There's also a JavaScript that loads three icons that are never displayed, lets see if not loading those have any effect ...
Idle time and total load time went up ca 40ms, not as expected.

Inline the CSS

I made this Nodejs script to do the inlining, same as above, but also inlines CSS. It doesn't minify the CSS or HTML, but there's modules for that, so it shouln't be that difficult to add.

After inlining both JavaScript, minifying the JavaScript, and inlinging the CSS:
The loading time went down to just 160ms with almost no idle time. The bundle now contains everything and there's just one http request.
PageSpeed Insights gives a 80 / 100 (+6) score on mobile and 93 / 100 (+4) on Desktop.

Gzip compression

We are still not doing compression though. And the CSS and HTML is not compressed. Lets gzip the bundle and have the nodejs server serve that instead ...
Gzip compression did nothing for load time, lets see what PageSpeed Insights thinks ... 75 / 100 (-5) on mobile 91 / 100 (-2) on desktop. That's actually lower! What's going on !?

When requesting index.htm we have ca 80ms connection time, 40ms SSL handshake, 40ms waiting (TTFB). With the gzip there's 80ms wait (TTFB) ...
The nodejs server script is infront of a nginx proxy, so lets bypass that and have nodejs listen on port 80 (no SSL) ... That gives 74 / 100 on mobile and 90 / 100 on Desktop. Even worse!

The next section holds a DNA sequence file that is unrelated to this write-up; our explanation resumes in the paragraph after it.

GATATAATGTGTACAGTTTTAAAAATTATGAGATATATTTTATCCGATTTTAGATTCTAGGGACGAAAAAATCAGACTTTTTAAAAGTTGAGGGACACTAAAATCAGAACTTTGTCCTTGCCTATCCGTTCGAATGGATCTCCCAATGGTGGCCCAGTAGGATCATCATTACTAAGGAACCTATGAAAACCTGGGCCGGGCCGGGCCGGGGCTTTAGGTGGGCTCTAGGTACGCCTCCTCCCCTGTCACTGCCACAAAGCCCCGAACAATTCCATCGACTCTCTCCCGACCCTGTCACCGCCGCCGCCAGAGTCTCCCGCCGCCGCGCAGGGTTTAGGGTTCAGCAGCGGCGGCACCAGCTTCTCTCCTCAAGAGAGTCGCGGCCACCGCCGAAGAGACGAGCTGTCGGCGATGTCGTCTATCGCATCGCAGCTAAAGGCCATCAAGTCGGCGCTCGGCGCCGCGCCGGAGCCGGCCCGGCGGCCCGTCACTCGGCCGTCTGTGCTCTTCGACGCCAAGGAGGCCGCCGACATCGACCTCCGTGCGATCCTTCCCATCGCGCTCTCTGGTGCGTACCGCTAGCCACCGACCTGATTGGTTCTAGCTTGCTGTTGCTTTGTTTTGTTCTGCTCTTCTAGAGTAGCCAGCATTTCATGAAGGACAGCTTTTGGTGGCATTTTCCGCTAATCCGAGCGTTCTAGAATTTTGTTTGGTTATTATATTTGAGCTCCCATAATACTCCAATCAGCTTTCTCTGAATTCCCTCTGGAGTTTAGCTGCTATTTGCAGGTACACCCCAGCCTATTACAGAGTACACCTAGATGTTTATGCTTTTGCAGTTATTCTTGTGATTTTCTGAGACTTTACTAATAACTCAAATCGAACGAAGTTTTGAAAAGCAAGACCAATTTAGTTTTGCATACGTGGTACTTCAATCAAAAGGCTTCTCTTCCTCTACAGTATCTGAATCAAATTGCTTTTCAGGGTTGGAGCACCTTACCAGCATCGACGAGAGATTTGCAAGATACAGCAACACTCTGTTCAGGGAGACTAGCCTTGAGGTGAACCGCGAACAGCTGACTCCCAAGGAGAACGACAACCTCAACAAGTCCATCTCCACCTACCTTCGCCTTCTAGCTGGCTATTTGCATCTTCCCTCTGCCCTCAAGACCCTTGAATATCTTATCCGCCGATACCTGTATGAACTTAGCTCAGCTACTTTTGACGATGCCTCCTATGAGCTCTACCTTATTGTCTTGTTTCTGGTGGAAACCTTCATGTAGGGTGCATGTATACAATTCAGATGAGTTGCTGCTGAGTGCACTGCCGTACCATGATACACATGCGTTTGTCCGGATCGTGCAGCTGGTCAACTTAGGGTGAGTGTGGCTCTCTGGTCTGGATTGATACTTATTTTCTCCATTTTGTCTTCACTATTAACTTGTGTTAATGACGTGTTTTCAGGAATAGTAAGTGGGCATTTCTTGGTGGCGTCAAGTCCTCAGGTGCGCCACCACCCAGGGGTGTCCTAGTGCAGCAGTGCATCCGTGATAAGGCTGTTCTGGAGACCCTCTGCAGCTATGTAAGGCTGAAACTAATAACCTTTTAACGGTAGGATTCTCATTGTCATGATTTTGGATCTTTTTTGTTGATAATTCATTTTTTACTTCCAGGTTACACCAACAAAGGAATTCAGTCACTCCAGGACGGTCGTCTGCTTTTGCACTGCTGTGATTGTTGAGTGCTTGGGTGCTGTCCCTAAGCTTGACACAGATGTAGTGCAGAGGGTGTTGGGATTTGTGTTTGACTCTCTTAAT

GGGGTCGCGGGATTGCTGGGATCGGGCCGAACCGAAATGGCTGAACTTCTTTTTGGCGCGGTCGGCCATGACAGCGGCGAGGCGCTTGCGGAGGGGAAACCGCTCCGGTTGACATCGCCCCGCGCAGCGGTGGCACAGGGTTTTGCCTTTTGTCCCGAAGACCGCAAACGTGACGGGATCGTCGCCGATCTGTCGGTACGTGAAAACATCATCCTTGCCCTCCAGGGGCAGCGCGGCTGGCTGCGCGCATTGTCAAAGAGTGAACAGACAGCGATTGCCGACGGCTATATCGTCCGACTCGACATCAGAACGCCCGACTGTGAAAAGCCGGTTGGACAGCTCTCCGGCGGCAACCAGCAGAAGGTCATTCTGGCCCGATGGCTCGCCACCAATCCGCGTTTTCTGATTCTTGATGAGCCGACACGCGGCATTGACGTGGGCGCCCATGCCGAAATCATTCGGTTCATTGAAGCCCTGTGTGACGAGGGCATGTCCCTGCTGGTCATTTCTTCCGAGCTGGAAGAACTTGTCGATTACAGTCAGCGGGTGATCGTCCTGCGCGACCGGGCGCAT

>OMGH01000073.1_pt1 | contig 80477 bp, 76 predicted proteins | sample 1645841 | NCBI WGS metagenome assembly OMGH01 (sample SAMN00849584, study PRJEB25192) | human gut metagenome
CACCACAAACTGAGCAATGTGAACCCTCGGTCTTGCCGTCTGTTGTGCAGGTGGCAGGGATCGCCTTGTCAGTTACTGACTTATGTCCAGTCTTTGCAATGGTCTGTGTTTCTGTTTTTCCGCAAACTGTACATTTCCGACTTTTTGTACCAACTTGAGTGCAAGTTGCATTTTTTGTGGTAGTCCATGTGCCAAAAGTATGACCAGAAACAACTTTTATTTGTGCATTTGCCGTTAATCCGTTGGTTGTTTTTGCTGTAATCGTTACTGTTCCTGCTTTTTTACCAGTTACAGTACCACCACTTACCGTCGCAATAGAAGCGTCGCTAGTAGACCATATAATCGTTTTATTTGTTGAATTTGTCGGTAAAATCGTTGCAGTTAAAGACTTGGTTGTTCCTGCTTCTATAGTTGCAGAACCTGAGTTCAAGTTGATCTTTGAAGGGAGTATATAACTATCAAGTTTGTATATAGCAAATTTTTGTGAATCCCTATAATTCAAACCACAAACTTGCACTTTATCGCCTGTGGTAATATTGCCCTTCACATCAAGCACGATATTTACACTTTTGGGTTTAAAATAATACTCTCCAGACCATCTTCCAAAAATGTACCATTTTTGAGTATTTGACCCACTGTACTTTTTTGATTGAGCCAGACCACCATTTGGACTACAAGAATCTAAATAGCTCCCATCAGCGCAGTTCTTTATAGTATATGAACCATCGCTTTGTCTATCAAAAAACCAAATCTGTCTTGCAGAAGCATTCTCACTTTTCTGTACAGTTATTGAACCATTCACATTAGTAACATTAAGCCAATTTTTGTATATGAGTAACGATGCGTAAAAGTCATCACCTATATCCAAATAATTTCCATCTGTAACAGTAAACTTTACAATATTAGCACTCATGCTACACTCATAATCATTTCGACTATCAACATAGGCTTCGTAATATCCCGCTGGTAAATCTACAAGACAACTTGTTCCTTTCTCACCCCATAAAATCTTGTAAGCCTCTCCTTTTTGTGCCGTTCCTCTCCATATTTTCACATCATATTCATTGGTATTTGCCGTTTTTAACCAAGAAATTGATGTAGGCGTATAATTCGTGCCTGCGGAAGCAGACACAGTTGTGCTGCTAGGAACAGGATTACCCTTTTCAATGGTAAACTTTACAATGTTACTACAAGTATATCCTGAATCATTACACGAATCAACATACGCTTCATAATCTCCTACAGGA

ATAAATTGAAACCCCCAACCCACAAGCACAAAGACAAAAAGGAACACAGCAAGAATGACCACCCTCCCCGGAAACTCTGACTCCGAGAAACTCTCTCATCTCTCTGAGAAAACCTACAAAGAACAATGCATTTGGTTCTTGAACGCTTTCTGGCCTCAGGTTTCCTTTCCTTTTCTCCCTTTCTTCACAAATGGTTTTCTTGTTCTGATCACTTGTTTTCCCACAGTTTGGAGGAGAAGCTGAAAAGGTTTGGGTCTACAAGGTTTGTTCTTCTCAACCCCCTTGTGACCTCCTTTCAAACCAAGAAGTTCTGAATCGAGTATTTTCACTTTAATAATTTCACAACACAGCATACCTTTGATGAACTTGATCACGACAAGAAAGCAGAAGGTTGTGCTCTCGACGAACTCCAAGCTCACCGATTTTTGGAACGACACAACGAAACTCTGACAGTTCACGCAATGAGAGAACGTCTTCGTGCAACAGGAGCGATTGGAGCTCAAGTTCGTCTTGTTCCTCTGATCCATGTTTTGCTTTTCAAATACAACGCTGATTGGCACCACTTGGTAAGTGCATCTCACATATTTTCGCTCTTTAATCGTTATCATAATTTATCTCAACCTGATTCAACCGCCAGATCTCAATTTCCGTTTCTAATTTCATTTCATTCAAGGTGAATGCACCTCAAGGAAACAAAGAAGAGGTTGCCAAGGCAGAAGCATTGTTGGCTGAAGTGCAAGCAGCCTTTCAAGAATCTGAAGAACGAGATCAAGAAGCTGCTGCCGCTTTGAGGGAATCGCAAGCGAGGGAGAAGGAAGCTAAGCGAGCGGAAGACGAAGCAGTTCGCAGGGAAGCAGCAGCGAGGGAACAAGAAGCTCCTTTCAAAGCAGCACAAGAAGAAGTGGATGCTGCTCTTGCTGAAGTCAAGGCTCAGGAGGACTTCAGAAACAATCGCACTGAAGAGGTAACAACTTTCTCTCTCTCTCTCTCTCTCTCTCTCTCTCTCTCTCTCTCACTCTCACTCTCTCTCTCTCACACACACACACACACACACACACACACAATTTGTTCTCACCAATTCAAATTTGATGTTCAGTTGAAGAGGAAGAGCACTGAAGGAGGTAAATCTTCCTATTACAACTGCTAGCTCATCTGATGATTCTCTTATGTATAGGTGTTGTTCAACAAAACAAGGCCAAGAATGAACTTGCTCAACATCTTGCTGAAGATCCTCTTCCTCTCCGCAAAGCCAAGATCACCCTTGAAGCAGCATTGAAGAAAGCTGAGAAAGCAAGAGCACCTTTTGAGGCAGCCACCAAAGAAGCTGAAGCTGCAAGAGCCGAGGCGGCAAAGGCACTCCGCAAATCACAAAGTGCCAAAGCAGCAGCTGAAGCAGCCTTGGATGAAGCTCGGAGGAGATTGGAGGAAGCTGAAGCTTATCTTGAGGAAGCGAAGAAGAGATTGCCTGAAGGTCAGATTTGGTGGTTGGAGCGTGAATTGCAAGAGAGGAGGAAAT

So I made Nginx serve it instead, so when an request is made to / (root/index) Nginx serves the bundle instead of proxying to the nodejs server.
Here's the Nginx config snippet. (Placed inside a server snippet):

When Nginx handles the request we are back with 80 / 100 and 93 / 100 PageSpeed score, and we are serving over HTTPS! The connection and wait time (TTFB) is not better though, either Google PageSpeed insight favor Nginx, or it gives us a bonus for using HTTPS !?

Pagespeed still say:

Lets make sure everything gets gziped via nginx:

That did not help pagespeed score though.

Disable stuff we don't need

... We are still serving the test suite with the app, while it's nice to be able to run the tests in production, it's not needed.
Removing the tests from the bundle lowered the startup's scripting time from 140ms to 100ms. This did suprisningly have a slight negative impact on pagespeed score: 79 (-1) on mobile and 93 (-+0) on desktop.

... We are loading a websocket connection that tries to login to the server, and when that fails it shows a login screen. The wesocket connection is made when the app has finished loading. Can we make the connection earlier ?

Lets cheat a little bit:

Google page speed insight now gives 100 / 100 for mobile, and 100 / 100 on desktop!

Lets enable the custom font: Didn't affect the score! - Probably because most browsers default behaviour is to wait to load the font until it's needed.


Now when we have disabled the automatic websocket connection for Speed Insights, lets see what score we get without any optimizations:
43 on mobile and 43 on desktop, so all those optimizations did pay off. Lets open Performance tab and record a page load:
980ms without optimizations, and ca 170ms with optimizations. It also feels faster, which is the important part:

All optimizations would be in vain if the user wouln't notice.

Written by Oct 24, 2017.